Peng, C.-K.; Mietus, J.; Hausdorff, J. M.; Havlin, S.; Stanley, H. E.; Goldberger, A. L.

    1993-01-01

    We find that the successive increments in the cardiac beat-to-beat intervals of healthy subjects display scale-invariant, long-range anticorrelations (up to 10 exp 4 heart beats). Furthermore, we find that the histogram for the heartbeat intervals increments is well described by a Levy (1991) stable distribution. For a group of subjects with severe heart disease, we find that the distribution is unchanged, but the long-range correlations vanish. Therefore, the different scaling behavior in health and disease must relate to the underlying dynamics of the heartbeat.

  8. Long-Range Embedding of Molecular Ions and Excitations in a Polarizable Molecular Environment.

    PubMed

    Poelking, Carl; Andrienko, Denis

    2016-09-13

    We present a method for evaluating electrostatic and polarization energies of a localized charge, charge transfer state, or exciton embedded in a neutral molecular environment. The approach extends the Ewald summation technique to polarization effects, rigorously accounts for the long-range nature of the charge-quadrupole interactions, and addresses aperiodic embedding of the charged molecular cluster and its polarization cloud in a periodic environment. We illustrate the method by evaluating the density of states and ionization energies in thin films and heterostructures of organic semiconductors. By accounting for long-range mesoscale fields, we obtain the ionization energies in both crystalline and mesoscopically amorphous systems with high accuracy.

  9. Exceptionally long-ranged lattice relaxation in oxygen-deficient Ta2O5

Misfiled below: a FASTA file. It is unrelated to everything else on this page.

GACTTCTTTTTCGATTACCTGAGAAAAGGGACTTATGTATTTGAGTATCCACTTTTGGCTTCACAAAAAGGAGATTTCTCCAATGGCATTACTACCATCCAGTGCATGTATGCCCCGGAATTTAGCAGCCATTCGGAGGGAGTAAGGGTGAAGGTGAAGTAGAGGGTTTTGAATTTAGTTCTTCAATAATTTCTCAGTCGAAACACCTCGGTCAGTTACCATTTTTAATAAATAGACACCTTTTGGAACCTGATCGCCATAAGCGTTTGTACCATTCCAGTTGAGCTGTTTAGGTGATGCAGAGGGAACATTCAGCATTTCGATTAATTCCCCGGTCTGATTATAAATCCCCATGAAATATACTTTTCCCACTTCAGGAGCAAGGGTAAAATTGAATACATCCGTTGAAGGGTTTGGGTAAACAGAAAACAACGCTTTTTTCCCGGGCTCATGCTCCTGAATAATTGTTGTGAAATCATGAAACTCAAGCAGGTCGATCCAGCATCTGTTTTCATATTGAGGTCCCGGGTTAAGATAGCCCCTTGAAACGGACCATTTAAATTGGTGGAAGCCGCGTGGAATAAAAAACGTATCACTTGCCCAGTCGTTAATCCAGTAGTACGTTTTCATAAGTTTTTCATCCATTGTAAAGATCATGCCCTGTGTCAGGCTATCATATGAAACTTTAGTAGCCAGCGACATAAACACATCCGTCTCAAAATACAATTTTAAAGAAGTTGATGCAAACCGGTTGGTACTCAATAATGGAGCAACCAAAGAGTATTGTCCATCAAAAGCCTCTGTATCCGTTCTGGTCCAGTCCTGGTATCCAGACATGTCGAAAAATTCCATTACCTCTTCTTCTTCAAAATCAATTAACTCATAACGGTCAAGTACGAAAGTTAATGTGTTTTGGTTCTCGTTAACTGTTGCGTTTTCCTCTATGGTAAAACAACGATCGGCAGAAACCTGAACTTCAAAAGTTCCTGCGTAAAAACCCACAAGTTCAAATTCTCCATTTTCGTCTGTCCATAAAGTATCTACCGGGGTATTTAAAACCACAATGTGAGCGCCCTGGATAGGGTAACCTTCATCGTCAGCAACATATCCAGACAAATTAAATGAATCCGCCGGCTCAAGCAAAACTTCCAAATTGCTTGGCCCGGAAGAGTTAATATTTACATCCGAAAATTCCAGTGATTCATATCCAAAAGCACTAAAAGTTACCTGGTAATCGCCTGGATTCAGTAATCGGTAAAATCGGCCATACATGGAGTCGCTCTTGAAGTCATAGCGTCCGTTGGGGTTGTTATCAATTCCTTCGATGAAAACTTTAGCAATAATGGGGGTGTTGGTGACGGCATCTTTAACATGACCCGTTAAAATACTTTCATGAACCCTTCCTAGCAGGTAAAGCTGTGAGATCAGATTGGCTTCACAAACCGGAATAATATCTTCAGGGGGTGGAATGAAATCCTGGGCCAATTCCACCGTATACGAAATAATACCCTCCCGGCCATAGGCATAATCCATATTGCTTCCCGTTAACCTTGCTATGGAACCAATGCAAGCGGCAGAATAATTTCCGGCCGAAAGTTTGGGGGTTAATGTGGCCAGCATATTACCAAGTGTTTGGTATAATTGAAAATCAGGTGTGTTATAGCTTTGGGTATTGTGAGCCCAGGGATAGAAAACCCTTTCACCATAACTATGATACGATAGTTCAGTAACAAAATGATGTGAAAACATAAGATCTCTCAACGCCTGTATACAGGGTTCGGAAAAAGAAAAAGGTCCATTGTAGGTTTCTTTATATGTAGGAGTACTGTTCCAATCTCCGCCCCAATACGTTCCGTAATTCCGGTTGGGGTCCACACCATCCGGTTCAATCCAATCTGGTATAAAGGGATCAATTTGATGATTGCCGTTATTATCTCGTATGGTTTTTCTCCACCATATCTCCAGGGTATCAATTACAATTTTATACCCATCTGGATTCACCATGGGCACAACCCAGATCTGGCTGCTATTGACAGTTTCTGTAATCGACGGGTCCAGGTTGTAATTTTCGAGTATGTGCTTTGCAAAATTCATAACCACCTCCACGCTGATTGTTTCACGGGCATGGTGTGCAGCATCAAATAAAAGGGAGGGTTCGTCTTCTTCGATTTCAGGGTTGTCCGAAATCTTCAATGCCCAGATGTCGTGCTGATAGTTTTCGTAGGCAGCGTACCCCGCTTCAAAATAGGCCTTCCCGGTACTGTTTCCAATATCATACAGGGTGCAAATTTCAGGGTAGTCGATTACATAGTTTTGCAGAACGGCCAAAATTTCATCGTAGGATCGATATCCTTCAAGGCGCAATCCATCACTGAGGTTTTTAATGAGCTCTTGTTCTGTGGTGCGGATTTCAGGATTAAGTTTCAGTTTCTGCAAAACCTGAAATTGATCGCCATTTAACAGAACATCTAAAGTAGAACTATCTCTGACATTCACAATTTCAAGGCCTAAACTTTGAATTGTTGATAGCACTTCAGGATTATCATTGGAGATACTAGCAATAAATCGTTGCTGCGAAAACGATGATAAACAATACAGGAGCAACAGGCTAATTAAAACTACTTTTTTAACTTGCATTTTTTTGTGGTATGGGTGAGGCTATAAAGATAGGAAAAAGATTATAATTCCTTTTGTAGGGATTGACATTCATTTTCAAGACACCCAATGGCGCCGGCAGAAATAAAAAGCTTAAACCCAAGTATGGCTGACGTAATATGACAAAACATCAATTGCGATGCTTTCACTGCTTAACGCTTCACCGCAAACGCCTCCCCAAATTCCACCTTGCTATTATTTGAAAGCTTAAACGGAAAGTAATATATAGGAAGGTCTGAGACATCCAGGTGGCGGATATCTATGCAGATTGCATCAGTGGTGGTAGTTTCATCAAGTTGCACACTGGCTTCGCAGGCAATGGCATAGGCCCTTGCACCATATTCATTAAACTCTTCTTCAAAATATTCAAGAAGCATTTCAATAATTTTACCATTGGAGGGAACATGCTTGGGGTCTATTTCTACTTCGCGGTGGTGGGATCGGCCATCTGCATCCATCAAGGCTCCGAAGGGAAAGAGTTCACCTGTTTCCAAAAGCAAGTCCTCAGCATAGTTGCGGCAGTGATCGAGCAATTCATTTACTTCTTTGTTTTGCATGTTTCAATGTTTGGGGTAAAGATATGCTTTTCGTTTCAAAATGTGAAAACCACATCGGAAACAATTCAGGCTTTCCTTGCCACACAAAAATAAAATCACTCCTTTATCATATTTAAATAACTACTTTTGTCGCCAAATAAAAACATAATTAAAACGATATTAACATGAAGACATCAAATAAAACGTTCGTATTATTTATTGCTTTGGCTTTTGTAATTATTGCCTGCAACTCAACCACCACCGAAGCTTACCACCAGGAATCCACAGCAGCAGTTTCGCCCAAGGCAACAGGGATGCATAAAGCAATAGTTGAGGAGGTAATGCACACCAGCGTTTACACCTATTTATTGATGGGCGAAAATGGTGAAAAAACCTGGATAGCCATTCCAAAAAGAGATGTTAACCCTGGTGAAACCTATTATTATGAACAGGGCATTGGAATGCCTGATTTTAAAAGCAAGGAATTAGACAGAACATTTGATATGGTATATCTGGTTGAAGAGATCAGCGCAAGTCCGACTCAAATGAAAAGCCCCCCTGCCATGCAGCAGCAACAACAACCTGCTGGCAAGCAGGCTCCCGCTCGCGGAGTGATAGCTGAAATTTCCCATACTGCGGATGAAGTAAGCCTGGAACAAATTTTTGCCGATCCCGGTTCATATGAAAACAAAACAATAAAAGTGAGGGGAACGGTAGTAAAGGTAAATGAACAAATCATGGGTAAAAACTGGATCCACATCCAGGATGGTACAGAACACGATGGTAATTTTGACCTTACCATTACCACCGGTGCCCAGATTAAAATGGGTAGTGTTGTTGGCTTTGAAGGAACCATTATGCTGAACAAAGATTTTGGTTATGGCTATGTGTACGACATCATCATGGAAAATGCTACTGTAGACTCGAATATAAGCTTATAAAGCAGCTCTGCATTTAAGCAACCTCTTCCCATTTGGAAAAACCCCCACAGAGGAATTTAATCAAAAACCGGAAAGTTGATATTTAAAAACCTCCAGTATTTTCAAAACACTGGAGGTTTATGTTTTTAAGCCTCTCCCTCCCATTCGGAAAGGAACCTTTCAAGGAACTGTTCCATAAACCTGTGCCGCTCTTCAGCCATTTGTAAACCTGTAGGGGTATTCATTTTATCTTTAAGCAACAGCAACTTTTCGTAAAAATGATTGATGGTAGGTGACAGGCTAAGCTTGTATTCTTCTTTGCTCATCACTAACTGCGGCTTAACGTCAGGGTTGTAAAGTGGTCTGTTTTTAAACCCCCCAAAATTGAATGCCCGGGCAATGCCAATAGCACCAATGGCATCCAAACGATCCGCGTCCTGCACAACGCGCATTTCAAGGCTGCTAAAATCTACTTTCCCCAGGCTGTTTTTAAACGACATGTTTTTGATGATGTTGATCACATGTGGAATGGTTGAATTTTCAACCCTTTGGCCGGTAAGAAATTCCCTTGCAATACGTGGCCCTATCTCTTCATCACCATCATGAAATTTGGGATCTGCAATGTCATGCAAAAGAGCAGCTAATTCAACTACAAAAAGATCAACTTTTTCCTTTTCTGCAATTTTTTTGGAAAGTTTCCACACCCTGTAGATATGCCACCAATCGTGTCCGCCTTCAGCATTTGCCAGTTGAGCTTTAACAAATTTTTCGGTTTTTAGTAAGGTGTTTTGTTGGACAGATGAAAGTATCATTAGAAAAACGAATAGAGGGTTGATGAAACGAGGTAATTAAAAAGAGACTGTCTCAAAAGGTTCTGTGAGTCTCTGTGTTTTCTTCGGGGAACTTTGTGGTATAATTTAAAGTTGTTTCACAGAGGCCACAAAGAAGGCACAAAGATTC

NASA Astrophysics Data System (ADS)

    Yang, Yong; Sugino, Osamu; Kawazoe, Yoshiyuki

    2014-10-01

    The lattice relaxation in oxygen-deficient Ta2O5 is investigated using first-principles calculations. The presence of a charge-neutral oxygen vacancy can result in a long-ranged lattice relaxation which extends beyond 18 Å from the vacancy site. The lattice relaxation has significant effects on the vacancy formation energy as well as the electronic structures. The long-ranged behavior of the lattice relaxation is explained in terms of the Hellmann-Feynman forces and the potential energy surface related to the variation of Ta-O bond lengths.

  10. Long-range interactions in turbulence and the energy decay problem.

    PubMed

    Davidson, P A

    2011-02-28

    We discuss the long-range interactions that arise in homogeneous turbulence as a consequence of the Biot-Savart law. We note that, somewhat surprisingly, these long-range correlations are very weak in decaying, isotropic turbulence, and we argue that this should also be true for magnetohydrodynamic, rotating and stratified turbulence. If this is indeed the case, it is possible to make explicit predictions for the rate of decay of energy in these anisotropic systems, and it turns out that these predictions are consistent with the available numerical and experimental evidence. PMID:21242134

  11. Long range forecasts of the Northern Hemisphere anomalies with antecedent sea surface temperature patterns

    NASA Technical Reports Server (NTRS)

    Kung, Ernest C.

    1994-01-01

    The contract research has been conducted in the following three major areas: analysis of numerical simulations and parallel observations of atmospheric blocking, diagnosis of the lower boundary heating and the response of the atmospheric circulation, and comprehensive assessment of long-range forecasting with numerical and regression methods. The essential scientific and developmental purpose of this contract research is to extend our capability of numerical weather forecasting by the comprehensive general circulation model. The systematic work as listed above is thus geared to developing a technological basis for future NASA long-range forecasting.